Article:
Another aspect of Michael’s history that is reflected in Chapter2 is his passion for racing. He grew up riding BMX before racing off-road, then came road cycling, and a stint as a semi-professional. That alone is enough to account for Michael’s pre-occupation with aerodynamics, but I expect his family’s involvement with watersports encouraged his devotion to this field of science.
Chapter2’s first frameset, the Tere, sported a few aerodynamic touches and while it was designed “to eke out every aero advantage for a classic-looking frame”, Michael never considered it an aero road bike. His vision for that kind of bike was far more ambitious, which is where the new chassis, the Rere, comes in.
Road cyclists have long appreciated the importance of aerodynamics, but over the last couple of decades, the rise of carbon composites has ushered in a new era of zeal for cheating the wind. Once manufacturers started working with these materials, they quickly discovered that aerodynamic framesets and components could be sculpted with relative ease, and without any weight penalties, either.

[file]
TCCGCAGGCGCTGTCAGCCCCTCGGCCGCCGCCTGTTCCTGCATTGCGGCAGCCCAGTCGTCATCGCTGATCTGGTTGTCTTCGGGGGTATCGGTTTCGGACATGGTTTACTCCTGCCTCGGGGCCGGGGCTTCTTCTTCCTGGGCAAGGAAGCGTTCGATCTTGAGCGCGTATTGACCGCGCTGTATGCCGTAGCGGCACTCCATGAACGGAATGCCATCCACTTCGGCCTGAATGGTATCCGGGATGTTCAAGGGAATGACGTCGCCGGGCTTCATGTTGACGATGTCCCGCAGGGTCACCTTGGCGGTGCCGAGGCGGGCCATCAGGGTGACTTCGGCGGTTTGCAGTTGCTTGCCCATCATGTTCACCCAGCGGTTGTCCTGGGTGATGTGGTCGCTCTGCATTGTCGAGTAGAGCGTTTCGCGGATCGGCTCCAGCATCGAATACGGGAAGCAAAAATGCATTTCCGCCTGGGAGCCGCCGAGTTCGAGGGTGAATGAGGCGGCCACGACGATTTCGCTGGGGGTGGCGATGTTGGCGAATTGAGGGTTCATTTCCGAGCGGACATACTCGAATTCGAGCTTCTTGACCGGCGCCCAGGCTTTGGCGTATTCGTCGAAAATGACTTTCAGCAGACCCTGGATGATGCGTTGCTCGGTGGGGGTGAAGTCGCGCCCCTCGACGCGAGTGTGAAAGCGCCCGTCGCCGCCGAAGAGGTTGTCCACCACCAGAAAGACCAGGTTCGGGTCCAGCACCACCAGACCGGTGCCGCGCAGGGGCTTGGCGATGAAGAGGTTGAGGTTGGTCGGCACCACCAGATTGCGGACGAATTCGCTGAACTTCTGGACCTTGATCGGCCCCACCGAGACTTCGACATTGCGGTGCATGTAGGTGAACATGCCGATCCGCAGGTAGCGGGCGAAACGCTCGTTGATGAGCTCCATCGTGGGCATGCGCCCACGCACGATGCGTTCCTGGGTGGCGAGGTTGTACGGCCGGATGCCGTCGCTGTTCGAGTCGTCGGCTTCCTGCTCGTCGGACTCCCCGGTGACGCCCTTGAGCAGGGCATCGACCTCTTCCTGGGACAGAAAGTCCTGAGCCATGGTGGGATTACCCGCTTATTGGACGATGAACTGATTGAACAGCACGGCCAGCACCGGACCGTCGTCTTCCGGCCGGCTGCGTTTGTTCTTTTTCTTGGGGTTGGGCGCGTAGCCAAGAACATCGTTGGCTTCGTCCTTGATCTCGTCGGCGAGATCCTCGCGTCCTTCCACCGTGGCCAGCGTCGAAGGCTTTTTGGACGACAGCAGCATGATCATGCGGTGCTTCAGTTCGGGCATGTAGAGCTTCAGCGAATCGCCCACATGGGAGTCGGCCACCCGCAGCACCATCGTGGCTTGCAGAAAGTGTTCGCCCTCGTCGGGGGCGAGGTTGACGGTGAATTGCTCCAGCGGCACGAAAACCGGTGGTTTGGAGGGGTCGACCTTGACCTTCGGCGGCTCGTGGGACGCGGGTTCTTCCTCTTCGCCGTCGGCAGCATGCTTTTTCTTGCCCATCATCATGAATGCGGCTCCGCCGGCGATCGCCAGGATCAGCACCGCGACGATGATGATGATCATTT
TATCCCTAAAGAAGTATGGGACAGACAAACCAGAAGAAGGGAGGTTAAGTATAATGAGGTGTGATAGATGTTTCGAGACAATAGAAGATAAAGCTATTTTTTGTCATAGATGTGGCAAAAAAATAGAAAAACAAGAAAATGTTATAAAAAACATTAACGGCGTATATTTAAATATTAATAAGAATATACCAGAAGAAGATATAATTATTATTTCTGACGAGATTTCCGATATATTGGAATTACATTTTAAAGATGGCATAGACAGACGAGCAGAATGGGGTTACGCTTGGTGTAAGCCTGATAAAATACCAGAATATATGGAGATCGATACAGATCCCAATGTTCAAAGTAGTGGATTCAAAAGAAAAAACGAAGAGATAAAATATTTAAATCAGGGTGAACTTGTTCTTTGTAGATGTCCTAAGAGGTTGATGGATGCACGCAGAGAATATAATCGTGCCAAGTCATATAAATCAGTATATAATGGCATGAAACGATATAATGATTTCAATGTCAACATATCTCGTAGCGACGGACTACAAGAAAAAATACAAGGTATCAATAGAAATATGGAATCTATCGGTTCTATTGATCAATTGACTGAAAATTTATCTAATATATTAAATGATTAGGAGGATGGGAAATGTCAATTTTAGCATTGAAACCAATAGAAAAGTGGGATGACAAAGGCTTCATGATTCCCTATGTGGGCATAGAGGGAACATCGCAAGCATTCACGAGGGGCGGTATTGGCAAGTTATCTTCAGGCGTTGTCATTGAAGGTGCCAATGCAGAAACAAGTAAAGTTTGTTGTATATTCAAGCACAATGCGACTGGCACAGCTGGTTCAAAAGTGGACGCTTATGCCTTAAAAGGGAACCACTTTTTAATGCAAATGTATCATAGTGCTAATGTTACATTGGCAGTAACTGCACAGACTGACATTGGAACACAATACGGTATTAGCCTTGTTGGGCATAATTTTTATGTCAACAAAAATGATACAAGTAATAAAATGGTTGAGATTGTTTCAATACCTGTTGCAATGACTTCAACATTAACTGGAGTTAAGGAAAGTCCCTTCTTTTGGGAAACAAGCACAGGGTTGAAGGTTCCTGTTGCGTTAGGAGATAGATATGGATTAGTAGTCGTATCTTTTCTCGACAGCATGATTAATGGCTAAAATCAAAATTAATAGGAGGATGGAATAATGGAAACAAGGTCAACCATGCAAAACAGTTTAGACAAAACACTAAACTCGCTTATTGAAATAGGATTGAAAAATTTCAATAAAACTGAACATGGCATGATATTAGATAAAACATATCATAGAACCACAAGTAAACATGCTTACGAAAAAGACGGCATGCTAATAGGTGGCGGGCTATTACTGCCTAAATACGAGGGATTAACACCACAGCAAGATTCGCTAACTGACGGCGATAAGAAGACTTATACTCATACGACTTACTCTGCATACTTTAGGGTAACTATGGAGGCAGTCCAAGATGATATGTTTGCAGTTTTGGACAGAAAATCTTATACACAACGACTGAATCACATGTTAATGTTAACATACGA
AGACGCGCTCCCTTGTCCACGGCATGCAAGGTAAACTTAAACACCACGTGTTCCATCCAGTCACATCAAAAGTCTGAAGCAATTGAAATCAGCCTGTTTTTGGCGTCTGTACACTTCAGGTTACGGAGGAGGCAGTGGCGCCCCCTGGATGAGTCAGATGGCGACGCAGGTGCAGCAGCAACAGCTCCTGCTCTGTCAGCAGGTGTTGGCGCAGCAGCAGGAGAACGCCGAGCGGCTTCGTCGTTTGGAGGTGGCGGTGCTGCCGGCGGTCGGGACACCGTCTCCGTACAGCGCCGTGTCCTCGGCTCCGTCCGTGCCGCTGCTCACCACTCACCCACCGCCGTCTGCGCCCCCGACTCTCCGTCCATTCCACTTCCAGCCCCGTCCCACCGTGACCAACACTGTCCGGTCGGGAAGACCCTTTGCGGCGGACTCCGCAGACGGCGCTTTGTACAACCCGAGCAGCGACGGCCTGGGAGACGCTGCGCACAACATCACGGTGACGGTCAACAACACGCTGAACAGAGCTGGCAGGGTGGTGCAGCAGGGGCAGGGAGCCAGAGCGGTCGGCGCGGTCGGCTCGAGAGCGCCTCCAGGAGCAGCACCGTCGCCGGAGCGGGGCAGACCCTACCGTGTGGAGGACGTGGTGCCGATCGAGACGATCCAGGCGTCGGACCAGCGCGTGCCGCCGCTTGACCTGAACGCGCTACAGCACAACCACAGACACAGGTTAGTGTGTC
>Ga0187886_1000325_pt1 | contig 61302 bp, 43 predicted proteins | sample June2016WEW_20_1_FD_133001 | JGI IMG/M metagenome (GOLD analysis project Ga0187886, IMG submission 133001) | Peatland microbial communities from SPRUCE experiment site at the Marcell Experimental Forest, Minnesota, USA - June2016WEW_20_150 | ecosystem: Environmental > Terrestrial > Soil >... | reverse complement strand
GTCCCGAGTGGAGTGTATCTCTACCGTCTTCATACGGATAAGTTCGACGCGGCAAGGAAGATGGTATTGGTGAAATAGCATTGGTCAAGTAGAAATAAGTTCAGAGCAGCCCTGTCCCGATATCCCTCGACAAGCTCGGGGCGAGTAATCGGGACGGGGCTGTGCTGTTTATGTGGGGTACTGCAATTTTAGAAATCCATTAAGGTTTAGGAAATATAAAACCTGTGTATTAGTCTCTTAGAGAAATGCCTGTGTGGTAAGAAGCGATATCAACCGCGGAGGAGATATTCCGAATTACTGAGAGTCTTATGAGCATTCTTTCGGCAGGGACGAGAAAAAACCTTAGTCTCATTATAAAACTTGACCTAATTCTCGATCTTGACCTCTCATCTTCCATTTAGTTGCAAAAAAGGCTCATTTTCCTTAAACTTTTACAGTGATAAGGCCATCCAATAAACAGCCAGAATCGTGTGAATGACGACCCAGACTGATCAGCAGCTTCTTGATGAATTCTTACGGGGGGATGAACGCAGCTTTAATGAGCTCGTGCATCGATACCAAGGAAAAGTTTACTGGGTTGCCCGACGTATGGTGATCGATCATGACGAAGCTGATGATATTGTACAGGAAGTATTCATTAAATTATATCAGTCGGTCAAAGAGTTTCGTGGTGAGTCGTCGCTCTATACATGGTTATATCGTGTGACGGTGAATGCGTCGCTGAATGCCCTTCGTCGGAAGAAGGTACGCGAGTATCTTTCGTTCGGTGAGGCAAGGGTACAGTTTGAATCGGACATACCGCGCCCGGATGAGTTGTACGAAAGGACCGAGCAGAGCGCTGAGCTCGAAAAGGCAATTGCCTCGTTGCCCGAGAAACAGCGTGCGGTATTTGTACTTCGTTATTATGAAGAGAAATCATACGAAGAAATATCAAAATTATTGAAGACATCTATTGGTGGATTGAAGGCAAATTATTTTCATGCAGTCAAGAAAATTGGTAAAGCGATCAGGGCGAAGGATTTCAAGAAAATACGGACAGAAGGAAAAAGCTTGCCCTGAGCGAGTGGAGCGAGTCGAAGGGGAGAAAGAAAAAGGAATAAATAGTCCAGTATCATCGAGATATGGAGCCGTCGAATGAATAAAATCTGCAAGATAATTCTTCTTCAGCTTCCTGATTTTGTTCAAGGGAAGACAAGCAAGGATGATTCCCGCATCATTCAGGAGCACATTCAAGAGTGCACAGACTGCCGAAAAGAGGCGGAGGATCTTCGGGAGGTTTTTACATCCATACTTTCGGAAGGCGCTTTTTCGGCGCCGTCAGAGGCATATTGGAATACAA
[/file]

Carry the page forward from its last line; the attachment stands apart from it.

This, in turn, has lead to all sorts of innovations, which attracted the scrutiny of the UCI and prompted a growing number of regulations that impose strict limits on what kind of designs are race-legal. This is nothing new for the governing body, which stepped in to outlaw fairings in 1914 and recumbents in 1934. Both designs dramatically improved the aerodynamics of a road cyclist, yet neither satisfied the spirit of the sport, which has always been contested on the grounds of athletic prowess rather than technical breakthroughs.